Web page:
Anchorage Community Land Trust Builds from Within, Facilitating Inclusive Neighborhood Entrepreneurship
Missy Simms owns Sweet Creations Lollipop Boutique, a neighborhood candy shop in Mountain View.
The data shows we haven’t done enough to make business ownership attainable for the many communities that call our state home. Women, Black, Indigenous, and People of Color are particularly underrepresented in business ownership across Alaska. At Anchorage Community Land Trust (ACLT), we know that to ensure that the next generation of Alaskan business owners reflects our great state, we must do one simple thing: We must believe in and invest in the talented local entrepreneurs that call our city and state home.
Our Alaska story is all about the potential of entrepreneurs and small business owners and what they bring to our communities. By supporting business creation, we build communities from within and empower the next generation of community leadership.
ACLT has spent the last twenty years disrupting concentrated poverty by bringing investment and opportunity to where it matters most. We invest in neighborhoods with a block-by-block approach, working to build generational prosperity from within.
Gene Gray came through our Set Up Shop business training program in the spring of 2020, when business owners everywhere were reeling. But Gene didn’t listen to the messages telling him to scale back, or that it wasn’t the right time. Gene began his business selling traditional Polynesian baked goods out of his home, bringing the flavors of Samoa to Anchorage. As his business grew, Gene had the courage and the moxie to build his dream brick-and-mortar restaurant in the heart of Spenard, launching Tatilani restaurant successfully in the middle of the pandemic. Gene operates the business with his family, now a gathering place for the Polynesian community and an example of what is possible. Tatilani’s cuisine has gained so much popularity that Gene is already considering an expansion.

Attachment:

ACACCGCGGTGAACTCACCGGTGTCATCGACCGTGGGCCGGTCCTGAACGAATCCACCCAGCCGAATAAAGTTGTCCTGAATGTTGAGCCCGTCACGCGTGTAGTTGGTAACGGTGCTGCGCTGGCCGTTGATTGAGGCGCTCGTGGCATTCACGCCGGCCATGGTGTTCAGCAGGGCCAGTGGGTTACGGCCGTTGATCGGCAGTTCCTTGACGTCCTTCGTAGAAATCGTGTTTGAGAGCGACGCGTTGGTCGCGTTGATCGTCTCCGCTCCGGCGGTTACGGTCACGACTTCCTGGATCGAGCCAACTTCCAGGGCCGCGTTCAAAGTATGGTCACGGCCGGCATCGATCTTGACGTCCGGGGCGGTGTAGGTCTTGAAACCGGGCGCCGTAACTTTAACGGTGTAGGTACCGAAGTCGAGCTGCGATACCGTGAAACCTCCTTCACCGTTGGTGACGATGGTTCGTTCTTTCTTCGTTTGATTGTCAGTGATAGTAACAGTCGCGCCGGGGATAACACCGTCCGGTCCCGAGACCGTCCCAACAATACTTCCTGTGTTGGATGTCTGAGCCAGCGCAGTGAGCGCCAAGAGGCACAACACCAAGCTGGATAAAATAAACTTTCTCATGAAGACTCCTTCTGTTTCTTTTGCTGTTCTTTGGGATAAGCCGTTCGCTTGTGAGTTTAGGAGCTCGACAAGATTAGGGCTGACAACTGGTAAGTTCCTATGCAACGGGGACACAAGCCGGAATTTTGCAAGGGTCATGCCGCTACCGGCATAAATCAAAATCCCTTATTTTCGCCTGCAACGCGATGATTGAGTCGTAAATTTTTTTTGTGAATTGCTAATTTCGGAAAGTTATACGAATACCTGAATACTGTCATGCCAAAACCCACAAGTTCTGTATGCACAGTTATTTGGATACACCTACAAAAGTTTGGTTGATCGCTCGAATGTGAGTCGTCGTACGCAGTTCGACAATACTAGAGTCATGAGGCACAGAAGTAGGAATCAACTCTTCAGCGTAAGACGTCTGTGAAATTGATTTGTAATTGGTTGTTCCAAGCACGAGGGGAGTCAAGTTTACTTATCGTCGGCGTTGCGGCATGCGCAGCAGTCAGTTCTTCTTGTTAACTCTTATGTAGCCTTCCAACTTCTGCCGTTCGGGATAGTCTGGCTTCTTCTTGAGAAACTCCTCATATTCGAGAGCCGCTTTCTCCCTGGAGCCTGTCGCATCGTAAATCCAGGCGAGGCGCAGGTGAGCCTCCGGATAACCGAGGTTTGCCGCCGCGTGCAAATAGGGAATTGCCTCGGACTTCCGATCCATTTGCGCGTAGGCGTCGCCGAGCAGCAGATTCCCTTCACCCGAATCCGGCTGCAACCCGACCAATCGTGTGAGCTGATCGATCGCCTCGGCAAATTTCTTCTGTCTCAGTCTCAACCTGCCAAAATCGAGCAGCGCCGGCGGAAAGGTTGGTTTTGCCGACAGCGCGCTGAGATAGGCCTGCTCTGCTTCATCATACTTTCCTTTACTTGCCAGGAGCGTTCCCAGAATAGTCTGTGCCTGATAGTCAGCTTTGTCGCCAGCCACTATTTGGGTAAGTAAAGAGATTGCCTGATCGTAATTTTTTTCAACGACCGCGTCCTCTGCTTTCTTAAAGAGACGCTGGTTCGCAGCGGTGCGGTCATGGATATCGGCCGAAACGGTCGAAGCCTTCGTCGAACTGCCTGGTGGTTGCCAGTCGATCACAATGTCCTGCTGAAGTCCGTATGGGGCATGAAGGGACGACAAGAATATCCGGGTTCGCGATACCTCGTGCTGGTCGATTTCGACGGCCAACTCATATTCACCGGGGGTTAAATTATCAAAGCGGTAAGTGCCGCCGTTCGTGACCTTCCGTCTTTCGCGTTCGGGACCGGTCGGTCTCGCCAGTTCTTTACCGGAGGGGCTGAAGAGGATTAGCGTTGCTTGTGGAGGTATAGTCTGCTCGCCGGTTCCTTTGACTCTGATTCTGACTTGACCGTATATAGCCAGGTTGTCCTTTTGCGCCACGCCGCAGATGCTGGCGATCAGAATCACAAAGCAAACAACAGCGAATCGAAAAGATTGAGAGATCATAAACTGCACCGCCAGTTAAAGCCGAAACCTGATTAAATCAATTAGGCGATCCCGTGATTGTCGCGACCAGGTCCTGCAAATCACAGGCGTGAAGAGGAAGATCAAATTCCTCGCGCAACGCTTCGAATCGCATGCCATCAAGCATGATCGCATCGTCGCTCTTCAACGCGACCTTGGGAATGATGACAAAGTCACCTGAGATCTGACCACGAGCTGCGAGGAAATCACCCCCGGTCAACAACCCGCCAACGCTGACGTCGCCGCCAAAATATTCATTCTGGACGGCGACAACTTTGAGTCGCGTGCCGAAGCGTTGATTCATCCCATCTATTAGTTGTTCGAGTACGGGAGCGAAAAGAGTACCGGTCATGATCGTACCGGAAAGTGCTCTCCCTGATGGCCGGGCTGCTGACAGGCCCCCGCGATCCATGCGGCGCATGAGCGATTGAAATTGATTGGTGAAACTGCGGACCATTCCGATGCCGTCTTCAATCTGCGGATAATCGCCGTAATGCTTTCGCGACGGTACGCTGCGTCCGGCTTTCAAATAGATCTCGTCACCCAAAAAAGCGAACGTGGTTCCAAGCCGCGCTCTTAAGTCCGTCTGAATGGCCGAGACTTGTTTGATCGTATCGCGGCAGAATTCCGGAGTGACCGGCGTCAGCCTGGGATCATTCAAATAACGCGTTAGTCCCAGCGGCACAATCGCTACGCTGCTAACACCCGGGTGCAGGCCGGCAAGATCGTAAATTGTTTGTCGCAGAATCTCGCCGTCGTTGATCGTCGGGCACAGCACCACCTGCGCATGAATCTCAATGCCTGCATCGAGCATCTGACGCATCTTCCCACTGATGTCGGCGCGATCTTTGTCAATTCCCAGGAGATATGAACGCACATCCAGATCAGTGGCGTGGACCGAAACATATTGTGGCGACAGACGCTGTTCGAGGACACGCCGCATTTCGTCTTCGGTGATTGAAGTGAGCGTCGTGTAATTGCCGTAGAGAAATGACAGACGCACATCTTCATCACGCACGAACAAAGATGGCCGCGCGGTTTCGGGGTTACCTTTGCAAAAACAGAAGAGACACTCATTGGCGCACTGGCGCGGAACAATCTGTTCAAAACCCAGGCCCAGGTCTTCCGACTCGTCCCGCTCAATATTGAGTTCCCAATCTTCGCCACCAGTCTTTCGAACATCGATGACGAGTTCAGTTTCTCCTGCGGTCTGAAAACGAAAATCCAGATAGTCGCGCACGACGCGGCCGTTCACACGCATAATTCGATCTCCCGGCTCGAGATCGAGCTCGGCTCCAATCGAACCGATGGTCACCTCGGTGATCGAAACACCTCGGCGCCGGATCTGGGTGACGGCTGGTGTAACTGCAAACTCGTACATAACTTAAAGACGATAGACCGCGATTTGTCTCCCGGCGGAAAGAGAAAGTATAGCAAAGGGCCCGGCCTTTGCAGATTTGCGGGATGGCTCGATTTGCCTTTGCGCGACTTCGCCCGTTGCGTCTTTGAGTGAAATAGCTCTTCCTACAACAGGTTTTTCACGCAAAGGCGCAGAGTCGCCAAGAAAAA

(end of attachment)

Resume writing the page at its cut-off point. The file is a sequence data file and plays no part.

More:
Our Set Up Shop model is driven by entrepreneurs like Gene. Set Up Shop’s pipeline of support provides training, business services, access to capital, and real estate assistance, with one-on-one support throughout the process. Since we launched the program five years ago, we have trained more than 250 entrepreneurs, provided more than 3,000 hours of technical assistance, deployed more than $250,000 in small business microloans, and launched twenty-two neighborhood businesses into their own brick-and-mortar spaces. Moreover, we are serving communities which have been under-represented for too long in business ownership. Among our clients, 70 percent are women and 80 percent identify as Black, Indigenous, or People of Color.
When Gene and Tatilani succeed, the Spenard community does with him. Tatilani is more than just a restaurant; it’s a place where culture is shared and experienced, a gathering place after church and to celebrate life’s special moments like graduations, and a place where vibrancy has replaced vacancy on Spenard Road. We know that when neighborhood business owners thrive, they become role models, advocates, leaders, and changemakers. They signal to residents what is possible.
Community Prosperity and Equity
Our Set Up Shop program empowers neighborhood entrepreneurs from underserved communities to build the businesses of their dreams. Entrepreneurship is a way to create greater equity and community prosperity. It’s an approach that supports the talents and people that exist already in our communities rather than attracting talent or importing it from outside.
Our model counteracts obstacles that have been hampering our growth. It’s about a Mountain View neighborhood cut off and isolated from Anchorage, rezoned overnight and rebuilt with low-quality, high-density housing. On a Spenard Road, the city’s former red-light district damaged by decades of disinvestment, social inequity, and concentrated poverty. Of a Fairview where a highway project decimated a neighborhood and redlining separated a community. We work in neighborhoods like these that show visible and invisible signs of systemic disinvestment. Our model is about the people who call these neighborhoods home, and who, like their neighborhoods, have been overlooked and underestimated.
For each of these obstacles, there are hundreds of entrepreneurs and business owners making a difference every day, with the drive and daring to become the leaders in their neighborhood’s next steps. Our model is about our city as it should be—a place full of opportunities for everyone, no matter where they live or what their background. When successful small businesses owned by the community populate corridors like Spenard Road, Ingra/Gambell, or Mountain View Drive, we grow wealth, create opportunity, and change trajectories for our Anchorage families.